Zoo Welcomes Female Greater One-Horned Rhino
Tuesday 1st December 2009
Zoo Welcomes Female Greater One-Horned Rhino

Taronga Western Plains Zoo has commenced its third Rhino breedingprogram with the importation of a female Greater One-Horned (or Indian)Rhinoceros. Three-year-old Amala was transferred from Los Angeles Zooin the USA to join Taronga Western Plains Zoo’s resident male GreaterOne-Horned Rhino, Dora.

The Zoo’s Senior Veterinarian Dr Benn Bryant travelled to LosAngeles in July to escort Amala on her trip to Australia. Amala,weighing approximately 1000kg, travelled 36 hours by plane and truckfrom LA to Dubbo in a purpose built crate.

“Moving an animal of this size across continents is a hugelogistical exercise,” said Dr Bryant. “Amala remained very calmthroughout the journey and was unloaded at Taronga Western Plains Zooon 11 July.”

After completing quarantine at the Zoo’s Veterinary and QuarantineCentre, Amala was transferred to the Zoo’s Wild Asian Wetlands, whereshe has spent the last few months settling in to her new home.

“Amala and Dora are currently in separate yards but they do havefence contact on a daily basis,” Dr Bryant said. “Amala is quite asocial Rhino and often vocalises with Dora. He in turn is quite curiousabout her. Once Amala reaches maturity she will be introduced to Doraduring breeding season, as Greater One-horned Rhinos are solitary andusually only come together to breed.”

Taronga Western Plains Zoo is internationally renowned for its workwith Rhinoceros species, particularly the critically endangered BlackRhinoceros and the Southern White Rhinoceros. The Zoo will now play aneven greater role in Rhino conservation, with the only captive GreaterOne-horned Rhino breeding program in the Australasian region.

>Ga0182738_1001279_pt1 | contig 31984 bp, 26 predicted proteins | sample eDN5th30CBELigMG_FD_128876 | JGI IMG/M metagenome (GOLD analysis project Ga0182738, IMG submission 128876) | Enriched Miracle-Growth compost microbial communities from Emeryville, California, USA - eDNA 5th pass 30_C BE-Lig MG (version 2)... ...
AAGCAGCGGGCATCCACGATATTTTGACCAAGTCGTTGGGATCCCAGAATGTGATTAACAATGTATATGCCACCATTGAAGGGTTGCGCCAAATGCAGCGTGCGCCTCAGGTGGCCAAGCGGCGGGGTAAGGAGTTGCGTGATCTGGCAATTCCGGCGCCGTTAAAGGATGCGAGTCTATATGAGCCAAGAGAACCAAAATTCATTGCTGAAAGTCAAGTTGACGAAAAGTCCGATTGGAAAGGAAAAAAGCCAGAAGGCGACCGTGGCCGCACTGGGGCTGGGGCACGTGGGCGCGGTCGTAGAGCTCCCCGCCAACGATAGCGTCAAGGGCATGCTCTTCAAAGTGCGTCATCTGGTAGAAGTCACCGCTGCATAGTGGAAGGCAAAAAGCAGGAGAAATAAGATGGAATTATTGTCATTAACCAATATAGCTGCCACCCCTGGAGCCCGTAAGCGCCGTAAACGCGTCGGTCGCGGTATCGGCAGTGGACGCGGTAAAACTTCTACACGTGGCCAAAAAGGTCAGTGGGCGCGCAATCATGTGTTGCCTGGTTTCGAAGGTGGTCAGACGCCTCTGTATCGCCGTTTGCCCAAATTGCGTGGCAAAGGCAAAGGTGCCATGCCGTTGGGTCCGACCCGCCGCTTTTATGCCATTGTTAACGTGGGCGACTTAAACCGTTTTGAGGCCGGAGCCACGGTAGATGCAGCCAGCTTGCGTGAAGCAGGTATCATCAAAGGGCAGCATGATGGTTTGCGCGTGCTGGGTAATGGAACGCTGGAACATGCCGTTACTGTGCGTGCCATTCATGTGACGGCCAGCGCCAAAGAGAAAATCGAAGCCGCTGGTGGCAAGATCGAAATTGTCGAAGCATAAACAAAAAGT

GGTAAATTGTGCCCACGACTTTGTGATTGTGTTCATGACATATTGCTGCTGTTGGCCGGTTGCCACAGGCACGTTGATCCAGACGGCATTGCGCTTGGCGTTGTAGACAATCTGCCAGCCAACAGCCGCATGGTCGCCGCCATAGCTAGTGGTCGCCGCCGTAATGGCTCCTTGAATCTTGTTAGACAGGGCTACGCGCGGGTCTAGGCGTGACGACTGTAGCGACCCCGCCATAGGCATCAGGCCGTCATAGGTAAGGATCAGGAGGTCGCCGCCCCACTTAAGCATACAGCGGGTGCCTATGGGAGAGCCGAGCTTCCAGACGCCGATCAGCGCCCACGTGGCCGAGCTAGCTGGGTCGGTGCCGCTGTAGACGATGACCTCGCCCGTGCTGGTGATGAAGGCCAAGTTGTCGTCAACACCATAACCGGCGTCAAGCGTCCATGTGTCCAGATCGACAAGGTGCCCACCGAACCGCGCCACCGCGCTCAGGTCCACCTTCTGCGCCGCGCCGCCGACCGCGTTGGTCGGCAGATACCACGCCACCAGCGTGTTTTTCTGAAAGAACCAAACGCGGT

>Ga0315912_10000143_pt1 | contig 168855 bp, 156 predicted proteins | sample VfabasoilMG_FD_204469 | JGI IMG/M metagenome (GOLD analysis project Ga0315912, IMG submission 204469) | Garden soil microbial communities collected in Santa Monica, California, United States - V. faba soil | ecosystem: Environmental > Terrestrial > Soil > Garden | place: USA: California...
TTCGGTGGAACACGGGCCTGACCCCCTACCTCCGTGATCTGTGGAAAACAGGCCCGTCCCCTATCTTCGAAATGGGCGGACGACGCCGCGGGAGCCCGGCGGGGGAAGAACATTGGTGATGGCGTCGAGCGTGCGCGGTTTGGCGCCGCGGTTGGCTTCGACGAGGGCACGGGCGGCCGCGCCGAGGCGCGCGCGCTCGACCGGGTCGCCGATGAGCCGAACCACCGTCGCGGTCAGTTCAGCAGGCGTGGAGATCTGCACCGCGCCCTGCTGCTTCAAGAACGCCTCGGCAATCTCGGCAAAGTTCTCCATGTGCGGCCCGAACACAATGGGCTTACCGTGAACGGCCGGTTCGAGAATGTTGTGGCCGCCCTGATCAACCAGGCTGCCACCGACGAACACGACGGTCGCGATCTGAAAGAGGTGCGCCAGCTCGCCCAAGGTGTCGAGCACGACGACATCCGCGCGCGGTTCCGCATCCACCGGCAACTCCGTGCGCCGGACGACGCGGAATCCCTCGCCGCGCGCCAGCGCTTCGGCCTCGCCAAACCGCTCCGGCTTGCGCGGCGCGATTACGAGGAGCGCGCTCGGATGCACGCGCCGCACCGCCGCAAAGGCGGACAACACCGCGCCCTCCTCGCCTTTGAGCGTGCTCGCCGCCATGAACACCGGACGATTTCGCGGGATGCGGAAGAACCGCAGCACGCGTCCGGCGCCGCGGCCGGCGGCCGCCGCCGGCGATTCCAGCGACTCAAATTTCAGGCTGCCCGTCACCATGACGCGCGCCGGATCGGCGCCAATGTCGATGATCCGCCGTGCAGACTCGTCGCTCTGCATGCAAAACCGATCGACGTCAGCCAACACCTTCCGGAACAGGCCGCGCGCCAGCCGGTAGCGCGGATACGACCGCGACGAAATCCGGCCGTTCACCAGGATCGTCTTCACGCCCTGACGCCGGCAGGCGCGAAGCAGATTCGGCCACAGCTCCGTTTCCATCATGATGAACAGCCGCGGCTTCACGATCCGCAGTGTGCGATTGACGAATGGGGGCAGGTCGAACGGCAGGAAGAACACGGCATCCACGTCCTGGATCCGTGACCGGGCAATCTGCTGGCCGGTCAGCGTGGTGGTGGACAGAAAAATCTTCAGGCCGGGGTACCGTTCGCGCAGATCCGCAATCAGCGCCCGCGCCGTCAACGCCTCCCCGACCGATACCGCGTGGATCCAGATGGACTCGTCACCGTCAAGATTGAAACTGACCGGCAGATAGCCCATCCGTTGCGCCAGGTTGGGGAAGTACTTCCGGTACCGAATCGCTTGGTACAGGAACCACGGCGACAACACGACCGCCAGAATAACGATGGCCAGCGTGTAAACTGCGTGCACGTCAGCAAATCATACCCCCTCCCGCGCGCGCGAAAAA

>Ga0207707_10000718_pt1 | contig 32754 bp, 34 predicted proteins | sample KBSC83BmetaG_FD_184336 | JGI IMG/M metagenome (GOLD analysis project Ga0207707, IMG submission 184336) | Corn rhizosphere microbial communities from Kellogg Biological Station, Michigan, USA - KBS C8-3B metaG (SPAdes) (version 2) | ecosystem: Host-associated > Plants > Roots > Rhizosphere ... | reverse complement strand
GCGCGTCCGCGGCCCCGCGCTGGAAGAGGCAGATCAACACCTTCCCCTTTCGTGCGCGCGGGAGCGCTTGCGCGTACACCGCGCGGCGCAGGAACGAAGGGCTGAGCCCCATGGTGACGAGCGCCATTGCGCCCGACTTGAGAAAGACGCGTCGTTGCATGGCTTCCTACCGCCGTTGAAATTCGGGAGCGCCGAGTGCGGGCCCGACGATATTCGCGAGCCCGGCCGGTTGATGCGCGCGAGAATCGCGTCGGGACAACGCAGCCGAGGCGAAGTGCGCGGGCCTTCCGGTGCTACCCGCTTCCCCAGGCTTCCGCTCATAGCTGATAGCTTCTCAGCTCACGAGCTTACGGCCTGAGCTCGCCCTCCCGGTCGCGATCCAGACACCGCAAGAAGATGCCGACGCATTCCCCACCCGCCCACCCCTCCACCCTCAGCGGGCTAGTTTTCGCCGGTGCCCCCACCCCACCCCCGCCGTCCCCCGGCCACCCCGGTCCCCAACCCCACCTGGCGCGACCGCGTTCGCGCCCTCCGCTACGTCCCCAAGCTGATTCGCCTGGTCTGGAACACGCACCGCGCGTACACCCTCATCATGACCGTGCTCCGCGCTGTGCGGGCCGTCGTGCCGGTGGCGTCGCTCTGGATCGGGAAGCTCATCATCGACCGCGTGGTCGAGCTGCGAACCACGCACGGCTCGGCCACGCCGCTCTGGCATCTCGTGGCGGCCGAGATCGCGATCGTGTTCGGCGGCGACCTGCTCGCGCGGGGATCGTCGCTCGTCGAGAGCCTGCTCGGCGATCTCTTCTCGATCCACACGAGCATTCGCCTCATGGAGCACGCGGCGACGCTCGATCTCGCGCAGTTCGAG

“This is a very exciting time for the Zoo,” said General Manager,Matthew Fuller. “We are strongly committed to this our third Rhinobreeding program and we are looking forward to playing a key role inthe international breeding program for this species in the years tocome.”

With all five remaining species of Rhino under enormous pressure inthe wild due to poaching and habitat loss, breeding programs such asthose at Taronga Western Plains Zoo are critical to the long termsurvival of Rhino species.

“Our Zoo has a wealth of Rhino knowledge having held and bred Blackand White Rhinos throughout the Zoo’s history, with great success, andhaving held Greater One-horned Rhino since 2003,” Mr Fuller said. “Wehave also been involved in ground breaking research into Rhinoreproduction, working collaboratively with the Institute of Zoologicaland Wildlife Research (IZW) in Berlin to produce the world’s first IVFBlack Rhino embryo in 2008. The work that we are involved in here inDubbo and around the world gives some hope for the future of Rhinospecies.”

In addition to on-site breeding and research programs, TarongaWestern Plains Zoo is a founding member of the International RhinoFoundation, an organisation dedicated to the survival of the world’sRhino species through conservation and research. It is also a member ofthe Asian Rhino Project (ARP), and home to the NSW Branch of theorganisation. The Zoo’s Senior Veterinarian Dr Benn Bryant is a memberof the ARP’s Veterinary Support Team for Sumatran Rhino in Way KambasNational Park, Indonesia.

The Greater One-Horned Rhinoceros is an endangered species withapproximately 2700 – 2850 animals left in the wild. The main threat tosurvival is poaching for its horn as well as habitat loss.

Taronga Western Plains Zoo is located at Dubbo in Central WesternNSW.  The Zoo is open everyday from 9am – 4pm.  For more informationcontact 02 6881 1400 or visit www.taronga.org.au.